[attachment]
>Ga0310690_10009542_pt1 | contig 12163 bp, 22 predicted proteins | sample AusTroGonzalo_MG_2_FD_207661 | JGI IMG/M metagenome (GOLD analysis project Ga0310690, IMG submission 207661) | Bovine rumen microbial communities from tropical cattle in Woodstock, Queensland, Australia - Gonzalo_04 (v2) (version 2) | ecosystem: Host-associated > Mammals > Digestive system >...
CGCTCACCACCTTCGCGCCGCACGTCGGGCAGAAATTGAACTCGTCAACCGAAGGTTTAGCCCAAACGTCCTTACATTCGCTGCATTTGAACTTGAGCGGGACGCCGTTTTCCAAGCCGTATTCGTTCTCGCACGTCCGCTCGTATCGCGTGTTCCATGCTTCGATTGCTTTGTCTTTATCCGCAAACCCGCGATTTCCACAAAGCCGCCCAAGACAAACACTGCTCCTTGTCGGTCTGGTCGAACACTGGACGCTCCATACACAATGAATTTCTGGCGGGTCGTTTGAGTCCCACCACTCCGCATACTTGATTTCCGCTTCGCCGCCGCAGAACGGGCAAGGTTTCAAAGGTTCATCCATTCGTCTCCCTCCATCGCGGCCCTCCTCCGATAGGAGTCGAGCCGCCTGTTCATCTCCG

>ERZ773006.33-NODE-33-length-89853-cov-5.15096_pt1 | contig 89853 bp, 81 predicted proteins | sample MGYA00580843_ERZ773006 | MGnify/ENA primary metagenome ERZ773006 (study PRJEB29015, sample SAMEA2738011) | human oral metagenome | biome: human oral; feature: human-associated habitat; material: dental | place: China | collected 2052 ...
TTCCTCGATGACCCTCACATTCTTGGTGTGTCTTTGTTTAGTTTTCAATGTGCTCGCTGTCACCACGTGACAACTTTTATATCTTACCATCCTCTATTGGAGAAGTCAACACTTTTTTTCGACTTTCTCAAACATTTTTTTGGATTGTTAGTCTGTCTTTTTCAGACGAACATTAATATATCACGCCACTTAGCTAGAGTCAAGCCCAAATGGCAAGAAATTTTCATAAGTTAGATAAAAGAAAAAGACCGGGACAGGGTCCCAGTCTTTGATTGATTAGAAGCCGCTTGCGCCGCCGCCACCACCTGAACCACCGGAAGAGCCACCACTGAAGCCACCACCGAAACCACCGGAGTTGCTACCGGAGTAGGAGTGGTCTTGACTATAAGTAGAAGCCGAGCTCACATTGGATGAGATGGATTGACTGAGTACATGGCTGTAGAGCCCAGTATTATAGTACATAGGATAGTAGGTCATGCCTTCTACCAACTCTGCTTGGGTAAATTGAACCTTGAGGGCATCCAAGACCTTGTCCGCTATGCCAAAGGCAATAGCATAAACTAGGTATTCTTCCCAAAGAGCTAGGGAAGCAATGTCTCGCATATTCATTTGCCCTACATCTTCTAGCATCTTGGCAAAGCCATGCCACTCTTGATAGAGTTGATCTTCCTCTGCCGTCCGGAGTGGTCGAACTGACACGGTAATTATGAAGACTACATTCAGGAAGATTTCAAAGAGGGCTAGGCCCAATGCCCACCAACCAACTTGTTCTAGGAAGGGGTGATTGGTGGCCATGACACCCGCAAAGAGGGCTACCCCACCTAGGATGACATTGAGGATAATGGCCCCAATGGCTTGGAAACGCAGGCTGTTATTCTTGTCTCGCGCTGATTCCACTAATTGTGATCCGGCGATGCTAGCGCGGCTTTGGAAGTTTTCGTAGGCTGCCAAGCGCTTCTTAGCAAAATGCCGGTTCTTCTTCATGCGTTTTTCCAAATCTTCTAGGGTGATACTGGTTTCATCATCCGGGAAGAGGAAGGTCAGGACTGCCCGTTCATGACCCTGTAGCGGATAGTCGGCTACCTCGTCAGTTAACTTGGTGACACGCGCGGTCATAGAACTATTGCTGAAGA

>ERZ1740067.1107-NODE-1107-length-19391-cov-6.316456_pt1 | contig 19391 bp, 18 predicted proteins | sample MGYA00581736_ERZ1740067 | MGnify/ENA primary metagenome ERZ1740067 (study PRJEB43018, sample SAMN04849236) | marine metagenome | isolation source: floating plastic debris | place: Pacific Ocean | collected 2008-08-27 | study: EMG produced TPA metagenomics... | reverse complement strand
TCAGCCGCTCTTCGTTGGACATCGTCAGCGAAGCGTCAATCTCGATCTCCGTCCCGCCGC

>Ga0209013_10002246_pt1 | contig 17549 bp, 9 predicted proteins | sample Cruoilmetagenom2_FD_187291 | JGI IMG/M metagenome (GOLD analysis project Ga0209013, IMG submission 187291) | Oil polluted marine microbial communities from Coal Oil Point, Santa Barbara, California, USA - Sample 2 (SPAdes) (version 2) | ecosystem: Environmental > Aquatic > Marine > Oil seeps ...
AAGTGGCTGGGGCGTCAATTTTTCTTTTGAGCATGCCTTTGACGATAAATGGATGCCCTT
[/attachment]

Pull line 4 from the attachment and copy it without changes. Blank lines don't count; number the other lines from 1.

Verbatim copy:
TTCCTCGATGACCCTCACATTCTTGGTGTGTCTTTGTTTAGTTTTCAATGTGCTCGCTGTCACCACGTGACAACTTTTATATCTTACCATCCTCTATTGGAGAAGTCAACACTTTTTTTCGACTTTCTCAAACATTTTTTTGGATTGTTAGTCTGTCTTTTTCAGACGAACATTAATATATCACGCCACTTAGCTAGAGTCAAGCCCAAATGGCAAGAAATTTTCATAAGTTAGATAAAAGAAAAAGACCGGGACAGGGTCCCAGTCTTTGATTGATTAGAAGCCGCTTGCGCCGCCGCCACCACCTGAACCACCGGAAGAGCCACCACTGAAGCCACCACCGAAACCACCGGAGTTGCTACCGGAGTAGGAGTGGTCTTGACTATAAGTAGAAGCCGAGCTCACATTGGATGAGATGGATTGACTGAGTACATGGCTGTAGAGCCCAGTATTATAGTACATAGGATAGTAGGTCATGCCTTCTACCAACTCTGCTTGGGTAAATTGAACCTTGAGGGCATCCAAGACCTTGTCCGCTATGCCAAAGGCAATAGCATAAACTAGGTATTCTTCCCAAAGAGCTAGGGAAGCAATGTCTCGCATATTCATTTGCCCTACATCTTCTAGCATCTTGGCAAAGCCATGCCACTCTTGATAGAGTTGATCTTCCTCTGCCGTCCGGAGTGGTCGAACTGACACGGTAATTATGAAGACTACATTCAGGAAGATTTCAAAGAGGGCTAGGCCCAATGCCCACCAACCAACTTGTTCTAGGAAGGGGTGATTGGTGGCCATGACACCCGCAAAGAGGGCTACCCCACCTAGGATGACATTGAGGATAATGGCCCCAATGGCTTGGAAACGCAGGCTGTTATTCTTGTCTCGCGCTGATTCCACTAATTGTGATCCGGCGATGCTAGCGCGGCTTTGGAAGTTTTCGTAGGCTGCCAAGCGCTTCTTAGCAAAATGCCGGTTCTTCTTCATGCGTTTTTCCAAATCTTCTAGGGTGATACTGGTTTCATCATCCGGGAAGAGGAAGGTCAGGACTGCCCGTTCATGACCCTGTAGCGGATAGTCGGCTACCTCGTCAGTTAACTTGGTGACACGCGCGGTCATAGAACTATTGCTGAAGA